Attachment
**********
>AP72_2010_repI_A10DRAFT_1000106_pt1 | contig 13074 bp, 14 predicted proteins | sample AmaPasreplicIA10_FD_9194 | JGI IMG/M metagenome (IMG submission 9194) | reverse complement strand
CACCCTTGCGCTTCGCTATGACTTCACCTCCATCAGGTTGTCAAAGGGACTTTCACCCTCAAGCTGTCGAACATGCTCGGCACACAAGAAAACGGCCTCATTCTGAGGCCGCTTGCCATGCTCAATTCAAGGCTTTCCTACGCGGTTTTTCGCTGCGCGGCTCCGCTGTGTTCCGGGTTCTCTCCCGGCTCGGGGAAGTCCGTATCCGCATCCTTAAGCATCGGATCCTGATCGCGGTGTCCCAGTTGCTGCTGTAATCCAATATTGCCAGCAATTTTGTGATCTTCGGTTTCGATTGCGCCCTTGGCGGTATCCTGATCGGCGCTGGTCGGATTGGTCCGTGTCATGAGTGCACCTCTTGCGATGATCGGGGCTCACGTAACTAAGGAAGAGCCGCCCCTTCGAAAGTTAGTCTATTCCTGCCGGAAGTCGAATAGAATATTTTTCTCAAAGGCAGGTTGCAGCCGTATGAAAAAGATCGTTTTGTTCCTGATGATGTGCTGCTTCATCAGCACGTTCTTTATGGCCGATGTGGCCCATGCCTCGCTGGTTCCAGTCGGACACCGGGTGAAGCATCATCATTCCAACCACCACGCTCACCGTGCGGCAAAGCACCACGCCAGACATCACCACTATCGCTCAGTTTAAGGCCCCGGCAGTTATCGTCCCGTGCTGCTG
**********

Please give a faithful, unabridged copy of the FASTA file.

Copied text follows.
>AP72_2010_repI_A10DRAFT_1000106_pt1 | contig 13074 bp, 14 predicted proteins | sample AmaPasreplicIA10_FD_9194 | JGI IMG/M metagenome (IMG submission 9194) | reverse complement strand
CACCCTTGCGCTTCGCTATGACTTCACCTCCATCAGGTTGTCAAAGGGACTTTCACCCTCAAGCTGTCGAACATGCTCGGCACACAAGAAAACGGCCTCATTCTGAGGCCGCTTGCCATGCTCAATTCAAGGCTTTCCTACGCGGTTTTTCGCTGCGCGGCTCCGCTGTGTTCCGGGTTCTCTCCCGGCTCGGGGAAGTCCGTATCCGCATCCTTAAGCATCGGATCCTGATCGCGGTGTCCCAGTTGCTGCTGTAATCCAATATTGCCAGCAATTTTGTGATCTTCGGTTTCGATTGCGCCCTTGGCGGTATCCTGATCGGCGCTGGTCGGATTGGTCCGTGTCATGAGTGCACCTCTTGCGATGATCGGGGCTCACGTAACTAAGGAAGAGCCGCCCCTTCGAAAGTTAGTCTATTCCTGCCGGAAGTCGAATAGAATATTTTTCTCAAAGGCAGGTTGCAGCCGTATGAAAAAGATCGTTTTGTTCCTGATGATGTGCTGCTTCATCAGCACGTTCTTTATGGCCGATGTGGCCCATGCCTCGCTGGTTCCAGTCGGACACCGGGTGAAGCATCATCATTCCAACCACCACGCTCACCGTGCGGCAAAGCACCACGCCAGACATCACCACTATCGCTCAGTTTAAGGCCCCGGCAGTTATCGTCCCGTGCTGCTG